There are a great many interesting bat groups, and among them are the noctilionids, popularly called bulldog bats or fisherman bats and – less frequently – hare-lipped bats. The group contains but a single living genus (Noctilio) and just two extant species (the Greater bulldog bat N. leporinus and the, ahem, Lesser bulldog bat N. albiventris). They inhabit the northern half of South America, Central America and many of the Antillean islands. Noctilionids are famous for two things: their deeply weird, (vaguely) bulldog-like faces, and their specialisation for grabbing fishes from the water with their massively developed, gaff-like foot claws. Their long legs and well developed, highly mobile calcars are part of this same functional complex. Of the two species, the large (head and body length = c 11-12 cm; wingspan = c 70 cm) N. leporinus is by far more specialised for this lifestyle than is the more insectivorous (and less intensively studied) N. albiventris.

Lesser bulldog bat N. albiventris in hand. The distinctive mouth sharp and large lower canines are obvious; note the rich browny-orange coat colour too. These bats often have a strong musky or fishy odour. Credit: Felineora  Wikimedia (CC BY-SA 3.0)

So, these bats are very cool. But much of this stuff is really familiar if you’ve ever read any books on bats, or watched documentaries about them on TV. Here’s we’re going to look at a few things that nobody really talks about: what sort of bats are noctilionids exactly, and what do we know about their evolutionary history?

For starters, what are noctilionids? That is, where do they fit within the bat family tree? Views on bat phylogeny were only vaguely enunciated prior to the 1970s (pre-1970s ideas on bat phylogeny are really interesting and I aim to write about them sometime soon), and it was during this decade that Smith (1976) crystallised the idea that noctilionids are part of an exclusively Neotropical group that also includes the phyllostomids* (the Neotropical leaf-nosed bats, one of the largest and most diverse bat groups) and the mormoopids (the naked-backed, moustached or ghost-faced bats). The resultant clade was termed Phyllostomatoidea, even though Noctilionoidea had actual priority (and hence is the name used more frequently today). The precise content of Noctilionoidea has changed somewhat since Smith’s study: in addition to phyllostomids and mormoopids, it also seems to include the Neotropical furipterids (or smoky bats) and thyropterids (or disc-winged bats).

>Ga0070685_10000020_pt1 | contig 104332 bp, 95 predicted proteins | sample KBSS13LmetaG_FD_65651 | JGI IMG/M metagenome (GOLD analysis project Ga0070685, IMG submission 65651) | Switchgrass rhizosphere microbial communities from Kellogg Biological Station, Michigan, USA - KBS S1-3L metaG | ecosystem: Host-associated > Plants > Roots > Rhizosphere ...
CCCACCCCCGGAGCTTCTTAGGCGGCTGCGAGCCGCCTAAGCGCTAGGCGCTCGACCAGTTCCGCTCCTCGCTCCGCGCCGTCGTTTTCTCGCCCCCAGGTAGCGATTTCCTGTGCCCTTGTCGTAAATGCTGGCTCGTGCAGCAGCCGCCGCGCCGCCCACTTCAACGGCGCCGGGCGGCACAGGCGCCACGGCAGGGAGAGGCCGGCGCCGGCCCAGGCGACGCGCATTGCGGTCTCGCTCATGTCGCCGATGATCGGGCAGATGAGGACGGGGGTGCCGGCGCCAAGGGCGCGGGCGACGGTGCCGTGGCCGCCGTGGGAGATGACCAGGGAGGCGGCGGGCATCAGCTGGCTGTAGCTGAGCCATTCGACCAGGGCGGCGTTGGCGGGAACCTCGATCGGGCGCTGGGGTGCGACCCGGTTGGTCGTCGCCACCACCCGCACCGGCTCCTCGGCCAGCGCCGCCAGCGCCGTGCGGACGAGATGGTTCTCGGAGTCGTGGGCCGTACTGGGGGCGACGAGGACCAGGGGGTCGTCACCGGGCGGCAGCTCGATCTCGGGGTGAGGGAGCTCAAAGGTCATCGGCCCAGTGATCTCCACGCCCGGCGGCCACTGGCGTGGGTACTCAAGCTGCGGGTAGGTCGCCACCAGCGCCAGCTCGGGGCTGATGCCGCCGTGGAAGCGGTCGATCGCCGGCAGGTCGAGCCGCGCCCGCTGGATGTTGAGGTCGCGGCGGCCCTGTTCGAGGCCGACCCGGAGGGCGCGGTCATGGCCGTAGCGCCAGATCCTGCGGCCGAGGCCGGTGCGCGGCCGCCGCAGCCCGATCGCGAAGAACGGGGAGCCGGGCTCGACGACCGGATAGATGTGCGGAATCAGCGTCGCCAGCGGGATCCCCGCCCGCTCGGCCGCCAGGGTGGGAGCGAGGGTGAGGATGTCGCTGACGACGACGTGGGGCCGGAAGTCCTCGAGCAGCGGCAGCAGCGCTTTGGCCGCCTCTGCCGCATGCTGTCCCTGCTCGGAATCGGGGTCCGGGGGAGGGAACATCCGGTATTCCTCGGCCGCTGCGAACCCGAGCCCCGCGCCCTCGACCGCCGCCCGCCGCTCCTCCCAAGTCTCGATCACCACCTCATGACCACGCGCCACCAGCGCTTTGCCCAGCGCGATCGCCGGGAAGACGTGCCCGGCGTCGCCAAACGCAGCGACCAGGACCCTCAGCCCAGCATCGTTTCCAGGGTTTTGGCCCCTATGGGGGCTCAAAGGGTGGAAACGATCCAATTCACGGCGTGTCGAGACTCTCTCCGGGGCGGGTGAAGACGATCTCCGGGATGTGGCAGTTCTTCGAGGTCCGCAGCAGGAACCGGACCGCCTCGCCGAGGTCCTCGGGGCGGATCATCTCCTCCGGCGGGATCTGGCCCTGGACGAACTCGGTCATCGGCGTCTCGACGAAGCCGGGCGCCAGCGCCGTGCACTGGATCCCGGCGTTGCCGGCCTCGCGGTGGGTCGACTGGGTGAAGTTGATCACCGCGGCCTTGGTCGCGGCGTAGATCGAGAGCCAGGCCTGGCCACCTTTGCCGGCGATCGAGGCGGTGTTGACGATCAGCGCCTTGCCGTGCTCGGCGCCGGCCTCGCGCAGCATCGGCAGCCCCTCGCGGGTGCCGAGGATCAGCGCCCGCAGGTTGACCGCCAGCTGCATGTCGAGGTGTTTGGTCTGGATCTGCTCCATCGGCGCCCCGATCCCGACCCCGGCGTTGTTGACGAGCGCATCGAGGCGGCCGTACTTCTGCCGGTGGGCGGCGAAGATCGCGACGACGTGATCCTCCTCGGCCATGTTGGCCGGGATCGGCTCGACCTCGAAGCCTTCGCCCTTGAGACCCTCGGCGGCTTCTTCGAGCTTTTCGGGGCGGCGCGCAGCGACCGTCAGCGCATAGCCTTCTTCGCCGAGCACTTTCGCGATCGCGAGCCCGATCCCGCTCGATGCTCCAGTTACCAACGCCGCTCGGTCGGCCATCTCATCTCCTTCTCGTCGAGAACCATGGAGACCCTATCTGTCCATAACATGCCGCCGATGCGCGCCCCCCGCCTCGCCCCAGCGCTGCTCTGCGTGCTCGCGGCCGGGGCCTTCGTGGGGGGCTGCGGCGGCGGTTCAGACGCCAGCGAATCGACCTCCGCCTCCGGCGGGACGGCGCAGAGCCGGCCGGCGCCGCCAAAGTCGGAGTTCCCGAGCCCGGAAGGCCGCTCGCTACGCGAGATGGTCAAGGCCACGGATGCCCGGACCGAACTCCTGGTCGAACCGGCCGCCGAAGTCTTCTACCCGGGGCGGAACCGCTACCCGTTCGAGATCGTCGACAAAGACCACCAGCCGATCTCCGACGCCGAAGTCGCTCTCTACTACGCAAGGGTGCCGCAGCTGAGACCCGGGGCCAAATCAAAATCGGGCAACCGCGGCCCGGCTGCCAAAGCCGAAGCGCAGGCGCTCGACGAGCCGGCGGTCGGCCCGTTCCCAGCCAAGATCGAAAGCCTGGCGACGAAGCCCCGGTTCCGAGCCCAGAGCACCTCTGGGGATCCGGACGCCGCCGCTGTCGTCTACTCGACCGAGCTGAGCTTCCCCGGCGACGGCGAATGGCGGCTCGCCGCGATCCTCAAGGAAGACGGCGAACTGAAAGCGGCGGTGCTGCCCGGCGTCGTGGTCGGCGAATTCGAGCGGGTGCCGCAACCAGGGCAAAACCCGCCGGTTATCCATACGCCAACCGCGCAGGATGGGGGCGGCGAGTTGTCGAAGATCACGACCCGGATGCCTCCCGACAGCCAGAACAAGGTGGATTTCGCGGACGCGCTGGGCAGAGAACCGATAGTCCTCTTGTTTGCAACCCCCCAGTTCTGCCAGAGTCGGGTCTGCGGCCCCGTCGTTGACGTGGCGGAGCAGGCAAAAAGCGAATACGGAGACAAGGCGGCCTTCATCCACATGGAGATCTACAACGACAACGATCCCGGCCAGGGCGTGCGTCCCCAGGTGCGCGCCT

* Read enough bat literature and you’ll see this group name being written Phyllostomidae and Phyllostomatidae interchangeably. The former has priority (Gray 1825 vs Coues & Yarrow 1875) but I don’t know if it’s etymologically correct given that the type genus is Phyllostomus. The same variation is also seen in subfamily, tribe and superfamily-level names, though authors have generally preferred Phyllostomatoidea (over Phyllostomoidea) when writing about the more inclusive group that should properly be called Noctilionoidea.

A phylogeny for noctilionoids as kin as proposed by Smith (1976). This is NOT a contemporary view of bat phylogeny. Over at the Tet Zoo patreon, I’ve been sharing a lot of in-prep bat drawings, all of which are needed for The Big Book. Credit: Darren Naish